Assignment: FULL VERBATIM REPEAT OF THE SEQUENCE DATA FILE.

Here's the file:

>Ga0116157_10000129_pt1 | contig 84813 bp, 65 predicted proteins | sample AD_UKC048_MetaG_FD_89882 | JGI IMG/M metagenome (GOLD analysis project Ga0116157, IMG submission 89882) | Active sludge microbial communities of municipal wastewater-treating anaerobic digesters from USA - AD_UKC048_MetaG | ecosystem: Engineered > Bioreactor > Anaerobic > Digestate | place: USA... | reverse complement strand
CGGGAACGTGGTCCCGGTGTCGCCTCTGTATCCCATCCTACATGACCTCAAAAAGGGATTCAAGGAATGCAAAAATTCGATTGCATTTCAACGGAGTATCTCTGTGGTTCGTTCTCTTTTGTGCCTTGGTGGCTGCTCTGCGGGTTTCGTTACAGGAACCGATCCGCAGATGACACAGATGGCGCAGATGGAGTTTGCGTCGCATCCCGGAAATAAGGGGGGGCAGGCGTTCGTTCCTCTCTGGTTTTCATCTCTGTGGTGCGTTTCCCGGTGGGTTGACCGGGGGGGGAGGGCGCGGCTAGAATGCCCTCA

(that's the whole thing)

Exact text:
>Ga0116157_10000129_pt1 | contig 84813 bp, 65 predicted proteins | sample AD_UKC048_MetaG_FD_89882 | JGI IMG/M metagenome (GOLD analysis project Ga0116157, IMG submission 89882) | Active sludge microbial communities of municipal wastewater-treating anaerobic digesters from USA - AD_UKC048_MetaG | ecosystem: Engineered > Bioreactor > Anaerobic > Digestate | place: USA... | reverse complement strand
CGGGAACGTGGTCCCGGTGTCGCCTCTGTATCCCATCCTACATGACCTCAAAAAGGGATTCAAGGAATGCAAAAATTCGATTGCATTTCAACGGAGTATCTCTGTGGTTCGTTCTCTTTTGTGCCTTGGTGGCTGCTCTGCGGGTTTCGTTACAGGAACCGATCCGCAGATGACACAGATGGCGCAGATGGAGTTTGCGTCGCATCCCGGAAATAAGGGGGGGCAGGCGTTCGTTCCTCTCTGGTTTTCATCTCTGTGGTGCGTTTCCCGGTGGGTTGACCGGGGGGGGAGGGCGCGGCTAGAATGCCCTCA